Classroom Perspective

Weaving Basic Science into the Clinical Rotation


Good medical education requires a delicate balance between the classroom and the clinic. At Case Western Reserve University School of Medicine, students' lessons in scientific principles are supplemented with real-life applications in their first years, including reviews of clinical cases in small groups called IQ teams. The sessions give budding doctors the chance to see how their textbook lessons apply to patient care.

Students eagerly welcome the opportunity to put their basic-science knowledge to work in the clinic in the first years of medical school. But when students begin their clinical rotations in their third year, maintaining that balance to continually refresh and expand on basic-science skills is a challenge for medical educators.

"Taking students from clinical rotations to give them lectures on basic science just doesn't work," says Dan Wolpaw, MD, director of undergraduate clinical education and professor of medicine at Case Western Reserve University School of Medicine.

So an interdisciplinary group of faculty members has developed IQ+, an extension of the IQ group discussion sessions from students' first two years.

In IQ+, third-year students come together on Friday afternoons to meet in groups to reflect on their clinical experiences and explore new cases that feature various scientific principles. They also have the opportunity to develop and teach their own cases.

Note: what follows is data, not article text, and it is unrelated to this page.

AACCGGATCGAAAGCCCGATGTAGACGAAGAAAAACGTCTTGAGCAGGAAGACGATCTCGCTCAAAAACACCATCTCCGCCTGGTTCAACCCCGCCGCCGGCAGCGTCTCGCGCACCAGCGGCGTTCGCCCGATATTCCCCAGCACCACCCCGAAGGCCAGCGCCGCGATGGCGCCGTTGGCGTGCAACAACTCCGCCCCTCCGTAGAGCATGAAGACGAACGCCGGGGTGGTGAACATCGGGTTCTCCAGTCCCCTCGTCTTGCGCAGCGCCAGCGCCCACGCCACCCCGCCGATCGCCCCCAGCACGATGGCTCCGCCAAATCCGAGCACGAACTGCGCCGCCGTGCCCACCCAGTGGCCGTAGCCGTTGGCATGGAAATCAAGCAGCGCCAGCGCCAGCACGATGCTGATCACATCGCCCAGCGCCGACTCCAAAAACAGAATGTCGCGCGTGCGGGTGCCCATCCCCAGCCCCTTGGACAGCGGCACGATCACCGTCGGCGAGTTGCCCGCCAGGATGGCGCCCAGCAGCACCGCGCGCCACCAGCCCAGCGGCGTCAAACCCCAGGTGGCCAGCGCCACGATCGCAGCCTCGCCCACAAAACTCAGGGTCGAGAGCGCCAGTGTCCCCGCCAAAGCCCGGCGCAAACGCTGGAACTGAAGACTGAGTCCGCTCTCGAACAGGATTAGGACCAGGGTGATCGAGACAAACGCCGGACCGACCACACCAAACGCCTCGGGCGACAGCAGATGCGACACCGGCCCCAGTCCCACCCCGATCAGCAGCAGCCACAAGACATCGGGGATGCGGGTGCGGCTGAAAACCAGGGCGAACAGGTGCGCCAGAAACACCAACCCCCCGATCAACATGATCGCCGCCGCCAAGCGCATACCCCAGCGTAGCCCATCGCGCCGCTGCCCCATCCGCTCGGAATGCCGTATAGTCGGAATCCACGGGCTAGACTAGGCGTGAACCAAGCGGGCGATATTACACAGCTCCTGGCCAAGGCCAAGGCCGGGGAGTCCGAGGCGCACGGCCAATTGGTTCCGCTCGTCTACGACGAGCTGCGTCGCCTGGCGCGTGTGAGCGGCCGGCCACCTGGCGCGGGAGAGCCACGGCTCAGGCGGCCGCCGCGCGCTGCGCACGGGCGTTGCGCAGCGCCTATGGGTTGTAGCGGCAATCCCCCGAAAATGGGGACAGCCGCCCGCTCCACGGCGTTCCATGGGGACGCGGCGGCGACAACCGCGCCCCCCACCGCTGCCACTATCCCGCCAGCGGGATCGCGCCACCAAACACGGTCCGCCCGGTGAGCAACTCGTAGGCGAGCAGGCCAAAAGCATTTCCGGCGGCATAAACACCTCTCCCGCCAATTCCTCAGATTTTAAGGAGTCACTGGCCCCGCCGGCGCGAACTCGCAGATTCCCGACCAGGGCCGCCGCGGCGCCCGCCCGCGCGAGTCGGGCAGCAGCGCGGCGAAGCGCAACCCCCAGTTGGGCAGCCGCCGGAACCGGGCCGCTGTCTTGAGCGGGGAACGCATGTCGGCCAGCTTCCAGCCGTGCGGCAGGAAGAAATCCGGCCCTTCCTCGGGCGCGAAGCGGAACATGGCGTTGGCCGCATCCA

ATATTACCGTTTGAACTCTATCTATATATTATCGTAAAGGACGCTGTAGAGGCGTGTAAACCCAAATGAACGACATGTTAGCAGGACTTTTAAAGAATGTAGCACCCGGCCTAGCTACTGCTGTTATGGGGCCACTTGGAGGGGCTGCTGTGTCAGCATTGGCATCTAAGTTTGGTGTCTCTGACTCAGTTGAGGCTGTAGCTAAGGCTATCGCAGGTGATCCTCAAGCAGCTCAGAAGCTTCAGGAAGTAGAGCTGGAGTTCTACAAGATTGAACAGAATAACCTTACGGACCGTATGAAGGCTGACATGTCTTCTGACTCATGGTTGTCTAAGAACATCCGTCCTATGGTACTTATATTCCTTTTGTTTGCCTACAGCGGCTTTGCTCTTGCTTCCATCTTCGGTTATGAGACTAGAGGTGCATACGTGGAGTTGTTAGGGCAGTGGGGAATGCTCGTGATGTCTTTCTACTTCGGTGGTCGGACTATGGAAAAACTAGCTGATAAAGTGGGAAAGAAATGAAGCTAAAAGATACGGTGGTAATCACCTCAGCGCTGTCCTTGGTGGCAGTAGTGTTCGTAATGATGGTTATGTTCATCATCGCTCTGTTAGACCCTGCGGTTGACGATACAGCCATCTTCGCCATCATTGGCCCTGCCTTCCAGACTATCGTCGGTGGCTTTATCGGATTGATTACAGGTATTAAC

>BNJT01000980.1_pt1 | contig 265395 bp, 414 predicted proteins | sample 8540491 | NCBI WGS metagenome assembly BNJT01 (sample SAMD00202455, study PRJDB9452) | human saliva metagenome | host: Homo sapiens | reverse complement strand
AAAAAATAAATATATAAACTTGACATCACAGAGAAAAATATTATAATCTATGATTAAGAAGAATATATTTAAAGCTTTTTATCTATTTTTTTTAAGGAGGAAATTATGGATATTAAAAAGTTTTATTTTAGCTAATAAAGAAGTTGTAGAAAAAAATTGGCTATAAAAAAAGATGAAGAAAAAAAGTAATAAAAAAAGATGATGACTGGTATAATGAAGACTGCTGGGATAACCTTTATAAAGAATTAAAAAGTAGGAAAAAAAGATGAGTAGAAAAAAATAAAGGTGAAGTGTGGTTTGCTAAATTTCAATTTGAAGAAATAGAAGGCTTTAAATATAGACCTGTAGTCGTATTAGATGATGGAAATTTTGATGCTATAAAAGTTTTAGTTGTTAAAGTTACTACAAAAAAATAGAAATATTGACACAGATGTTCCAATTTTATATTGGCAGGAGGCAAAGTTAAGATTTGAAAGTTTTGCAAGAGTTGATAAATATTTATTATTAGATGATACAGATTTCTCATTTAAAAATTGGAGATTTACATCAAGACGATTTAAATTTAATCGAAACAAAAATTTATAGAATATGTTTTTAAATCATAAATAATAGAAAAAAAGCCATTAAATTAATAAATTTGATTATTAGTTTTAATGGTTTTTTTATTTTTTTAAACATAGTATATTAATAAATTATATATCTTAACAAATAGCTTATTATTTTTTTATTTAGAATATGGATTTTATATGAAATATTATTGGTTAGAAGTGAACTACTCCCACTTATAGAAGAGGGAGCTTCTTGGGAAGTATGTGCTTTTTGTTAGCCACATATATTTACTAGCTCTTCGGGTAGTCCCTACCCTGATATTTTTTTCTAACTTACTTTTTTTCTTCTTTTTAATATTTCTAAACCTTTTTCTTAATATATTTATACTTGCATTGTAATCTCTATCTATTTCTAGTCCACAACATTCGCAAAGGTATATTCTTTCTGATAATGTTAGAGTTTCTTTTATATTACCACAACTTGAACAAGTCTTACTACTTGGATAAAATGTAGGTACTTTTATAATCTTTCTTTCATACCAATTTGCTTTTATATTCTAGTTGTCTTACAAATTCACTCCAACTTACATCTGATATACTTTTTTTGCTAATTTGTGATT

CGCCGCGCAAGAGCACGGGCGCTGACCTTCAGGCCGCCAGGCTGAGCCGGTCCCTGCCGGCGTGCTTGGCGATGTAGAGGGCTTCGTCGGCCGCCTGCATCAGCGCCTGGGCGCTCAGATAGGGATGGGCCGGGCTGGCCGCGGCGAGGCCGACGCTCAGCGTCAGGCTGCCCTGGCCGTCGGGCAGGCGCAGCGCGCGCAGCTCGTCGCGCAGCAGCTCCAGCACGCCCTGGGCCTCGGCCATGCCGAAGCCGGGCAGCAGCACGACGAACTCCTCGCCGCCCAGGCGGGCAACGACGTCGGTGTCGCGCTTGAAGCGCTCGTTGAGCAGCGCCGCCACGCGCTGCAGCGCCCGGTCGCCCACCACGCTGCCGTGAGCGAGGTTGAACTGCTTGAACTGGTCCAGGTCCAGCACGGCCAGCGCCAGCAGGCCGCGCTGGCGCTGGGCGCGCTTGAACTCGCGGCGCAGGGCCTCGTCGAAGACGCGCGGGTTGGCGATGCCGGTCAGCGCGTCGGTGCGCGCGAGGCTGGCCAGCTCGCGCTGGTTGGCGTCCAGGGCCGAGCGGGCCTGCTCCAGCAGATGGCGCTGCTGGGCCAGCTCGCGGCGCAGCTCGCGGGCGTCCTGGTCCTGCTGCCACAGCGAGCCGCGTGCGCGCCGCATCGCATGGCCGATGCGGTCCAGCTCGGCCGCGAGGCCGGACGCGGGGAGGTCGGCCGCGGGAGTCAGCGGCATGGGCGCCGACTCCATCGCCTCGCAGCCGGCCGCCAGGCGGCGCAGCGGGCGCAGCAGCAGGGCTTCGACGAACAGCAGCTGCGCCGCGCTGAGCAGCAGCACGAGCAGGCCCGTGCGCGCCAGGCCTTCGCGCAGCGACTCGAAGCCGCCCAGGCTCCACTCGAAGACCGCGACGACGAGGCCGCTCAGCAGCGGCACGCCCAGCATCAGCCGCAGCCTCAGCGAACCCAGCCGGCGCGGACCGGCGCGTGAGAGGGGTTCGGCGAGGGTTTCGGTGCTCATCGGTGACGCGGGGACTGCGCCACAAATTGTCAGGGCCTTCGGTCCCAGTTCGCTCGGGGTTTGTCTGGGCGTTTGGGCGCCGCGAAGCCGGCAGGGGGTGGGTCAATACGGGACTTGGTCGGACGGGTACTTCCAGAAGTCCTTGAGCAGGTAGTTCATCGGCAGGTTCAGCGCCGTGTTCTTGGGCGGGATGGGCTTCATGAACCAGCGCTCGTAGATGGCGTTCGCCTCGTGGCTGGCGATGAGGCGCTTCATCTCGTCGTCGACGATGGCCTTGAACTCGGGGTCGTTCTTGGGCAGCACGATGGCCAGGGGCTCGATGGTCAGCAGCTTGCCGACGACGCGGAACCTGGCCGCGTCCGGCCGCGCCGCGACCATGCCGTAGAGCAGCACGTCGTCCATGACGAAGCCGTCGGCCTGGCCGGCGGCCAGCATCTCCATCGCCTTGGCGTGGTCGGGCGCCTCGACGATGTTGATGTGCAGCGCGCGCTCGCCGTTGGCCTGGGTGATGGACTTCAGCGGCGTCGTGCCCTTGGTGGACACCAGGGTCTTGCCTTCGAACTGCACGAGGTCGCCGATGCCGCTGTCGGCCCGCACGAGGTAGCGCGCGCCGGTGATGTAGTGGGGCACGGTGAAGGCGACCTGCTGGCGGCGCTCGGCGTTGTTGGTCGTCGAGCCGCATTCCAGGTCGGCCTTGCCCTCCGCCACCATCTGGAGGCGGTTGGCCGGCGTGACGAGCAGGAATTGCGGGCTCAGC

It's a more palatable way of dishing out science lessons to people who are beginning to feel more like physicians and less like students.

"It's a hard sell," Wolpaw says. "They're working as junior doctors. They feel like they'd rather be at the hospital."

Yet the lessons they learn in the required Friday gatherings of IQ+ are vital to their futures as physicians.

"As doctors become more accomplished and experienced, they develop automatic responses in thinking and doing that are critical to expert functioning. They don't need to think through and analyze every situation," Wolpaw says. "Students want to be able to do that. They want to develop that kind of expertise and that's appropriate.

"But there are times even experts recognize they need to be more analytical, to think it through, to slow down and shift from automatic mode, to go back to the pharmacology or genetics or other basics to figure out what's going on."

Third-year student Stephanie Cizek says that in their clinical work, students model the practices of the physicians they follow.

"We learn that for X patient, we treat with Y," Cizek says, "and it's easy to accept that as the truth of the field."

But it is important to understand why that treatment is the standard and whether it should apply to a particular patient.

Cizek says IQ+ sessions remind her to go through each case step-by-step, consider an individual's risk factors, as well as use statistics and research to make treatment decisions--and teach her how to explain those decisions to patients.

And, maybe most importantly, the Friday sessions give students a place to let down their guard and reflect on what they're doing.

"We're not with our attending physicians in a busy clinic," she says, "so we can debate a diagnosis and treatment plan with each other without feeling like we sound silly or too inexperienced."

That's just what Wolpaw is looking for--slowing down and revisiting the basics, recognizing that science is important and not just fodder needed to pass their board exams and move on.